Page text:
Spider Mites

Problem type: Insect

Name of problem: Spider Mites

Plant name(s): All plant types are susceptible to spider mites including spruce, juniper, rose, daylily, perennials, African violet, apple trees and other various deciduous trees and shrubs

Symptoms / Characteristics:
Spotting, mottling or flecking of foliage showing discoloration or yellowing. Where large populations are feeding, chlorotic areas will coalesce making large portions of the leaf and often, entire leaves become bleached looking or bronzed and slightly scorched. Injury can cause leaf and needle drop and will ultimately cause severe stress on the plant, or kill the plant.

Spider mites are not insects but more closely related to spiders, having four pairs of legs and a single oval body. They are generally orange-red in the adult stage and lighter to white when young. The two-spotted spider mite is greenish-yellow with two dark spots on its back. Mites are very small, ranging from 0.25-1 mm long, making them difficult to see without a hand lens. Their mouthparts allow them to produce webbing or silk strands onto leaves, needles and branches. This webbing gives the mites and eggs protection against natural enemies and environmental conditions. Silk production varies among spider mite species, and some will make very little webbing.

Spider mites feed by sucking fluids from plant tissue, causing the stippling and yellowing of foliage. Mites and webbing will usually be found on the underside of leaves. They do not travel far and many mites and eggs can be found on one leaf. They can be blown by wind to other hosts by hanging on their webbing. Females can lay a dozen eggs daily for several weeks and the mites develop from eggs to adult in just a few days. This can lead to large and damaging populations in a short period of time. Spider mites thrive under hot, dry, windy conditions whereas wet weather slows reproductive rates.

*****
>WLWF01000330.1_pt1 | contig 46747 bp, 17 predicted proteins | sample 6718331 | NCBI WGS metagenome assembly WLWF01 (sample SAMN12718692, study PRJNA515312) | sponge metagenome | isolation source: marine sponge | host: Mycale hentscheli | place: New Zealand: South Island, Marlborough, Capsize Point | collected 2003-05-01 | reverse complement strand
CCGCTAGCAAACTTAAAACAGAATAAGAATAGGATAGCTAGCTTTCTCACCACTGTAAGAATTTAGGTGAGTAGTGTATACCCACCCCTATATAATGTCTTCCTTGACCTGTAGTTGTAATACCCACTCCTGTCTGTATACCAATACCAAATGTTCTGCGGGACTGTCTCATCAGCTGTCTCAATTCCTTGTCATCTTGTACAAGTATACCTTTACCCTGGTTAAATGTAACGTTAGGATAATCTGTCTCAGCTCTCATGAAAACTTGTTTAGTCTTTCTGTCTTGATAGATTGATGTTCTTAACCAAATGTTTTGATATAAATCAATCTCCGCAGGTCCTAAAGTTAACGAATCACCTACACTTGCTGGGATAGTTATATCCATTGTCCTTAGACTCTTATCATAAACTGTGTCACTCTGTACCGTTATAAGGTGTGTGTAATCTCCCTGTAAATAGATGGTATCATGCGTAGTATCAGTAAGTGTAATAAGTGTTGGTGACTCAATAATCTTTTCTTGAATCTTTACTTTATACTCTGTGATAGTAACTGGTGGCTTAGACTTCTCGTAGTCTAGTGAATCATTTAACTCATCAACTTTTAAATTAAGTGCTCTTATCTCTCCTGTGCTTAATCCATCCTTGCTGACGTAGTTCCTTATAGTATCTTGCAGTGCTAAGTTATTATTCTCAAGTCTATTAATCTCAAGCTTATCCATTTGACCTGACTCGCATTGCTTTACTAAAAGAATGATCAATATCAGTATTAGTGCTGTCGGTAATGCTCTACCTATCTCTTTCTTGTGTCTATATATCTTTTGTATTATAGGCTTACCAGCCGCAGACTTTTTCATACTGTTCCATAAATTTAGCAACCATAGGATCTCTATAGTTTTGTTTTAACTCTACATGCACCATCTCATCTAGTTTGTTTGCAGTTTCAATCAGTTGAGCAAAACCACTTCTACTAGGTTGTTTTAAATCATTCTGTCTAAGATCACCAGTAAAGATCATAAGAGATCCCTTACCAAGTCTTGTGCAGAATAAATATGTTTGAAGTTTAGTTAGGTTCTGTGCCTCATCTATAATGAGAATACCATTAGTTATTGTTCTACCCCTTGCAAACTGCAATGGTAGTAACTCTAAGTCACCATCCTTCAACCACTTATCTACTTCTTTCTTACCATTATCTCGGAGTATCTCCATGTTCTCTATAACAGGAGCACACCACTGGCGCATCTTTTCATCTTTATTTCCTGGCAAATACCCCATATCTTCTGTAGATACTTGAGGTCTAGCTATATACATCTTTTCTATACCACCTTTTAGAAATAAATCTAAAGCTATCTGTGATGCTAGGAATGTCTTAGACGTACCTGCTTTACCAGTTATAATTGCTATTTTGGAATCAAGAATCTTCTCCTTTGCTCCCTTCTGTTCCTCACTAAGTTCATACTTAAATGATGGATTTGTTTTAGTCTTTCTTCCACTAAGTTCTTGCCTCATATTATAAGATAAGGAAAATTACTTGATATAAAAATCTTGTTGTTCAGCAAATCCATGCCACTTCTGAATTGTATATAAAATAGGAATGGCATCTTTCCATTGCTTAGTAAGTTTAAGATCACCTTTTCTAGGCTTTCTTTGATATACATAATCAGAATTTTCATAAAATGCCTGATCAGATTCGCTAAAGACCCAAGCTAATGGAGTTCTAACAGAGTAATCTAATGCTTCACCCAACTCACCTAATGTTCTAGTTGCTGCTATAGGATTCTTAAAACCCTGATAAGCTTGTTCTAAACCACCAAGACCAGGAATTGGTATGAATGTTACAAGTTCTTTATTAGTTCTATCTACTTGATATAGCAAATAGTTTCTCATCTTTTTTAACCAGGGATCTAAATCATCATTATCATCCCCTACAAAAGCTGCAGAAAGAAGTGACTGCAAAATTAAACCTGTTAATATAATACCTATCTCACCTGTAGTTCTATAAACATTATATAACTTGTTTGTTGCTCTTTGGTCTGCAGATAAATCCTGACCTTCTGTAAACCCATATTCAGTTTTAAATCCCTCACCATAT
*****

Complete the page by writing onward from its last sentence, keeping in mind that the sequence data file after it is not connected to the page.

Mites can overwinter on host plants, in the soil, debris, or in grass as either adults or eggs, becoming active again in the spring when they seek a suitable host.

Control / Preventions:
Spider mites are usually not killed by regular insecticides, leading to one reason why spider mites have become a problem. By applying the wrong chemical, natural predators of the spider mite are killed, contributing to spider mite outbreaks. Spider mites have many natural enemies, including the lady beetle and lacewings that can provide effective control if present. Commonly, predatory mites are purchased and used to control spider mites. If biological predators are being used, do not apply pesticides that will kill them.

Spraying foliage with a forceful stream of water can remove and kill many mites as well as removing webbing that collects dust and protects mites against predators. This method will also conserve the natural predators. Plants can be sprayed with horticultural oil, dormant oil and insecticidal soap for effective control. Thorough coverage of plant is necessary for control.

There are few chemical controls that will effectively control spider mites and are usually not recommended. There are chemicals made for spider mite control and are called miticides or acaricides. When purchasing a pesticide for spider mite control, be sure that one of those names are present on the label. Products claiming spider mite control might have only weak miticides in them and will not be very effective. Repeating chemical applications at 10-14 day intervals will almost always be needed, as eggs are usually not affected.

Inspect plants before purchasing, looking closely at the underside of leaves for any sign of mite activity or webbing. To observe mites, shake a branch over a piece of white paper. Moving specks could indicate spider mites.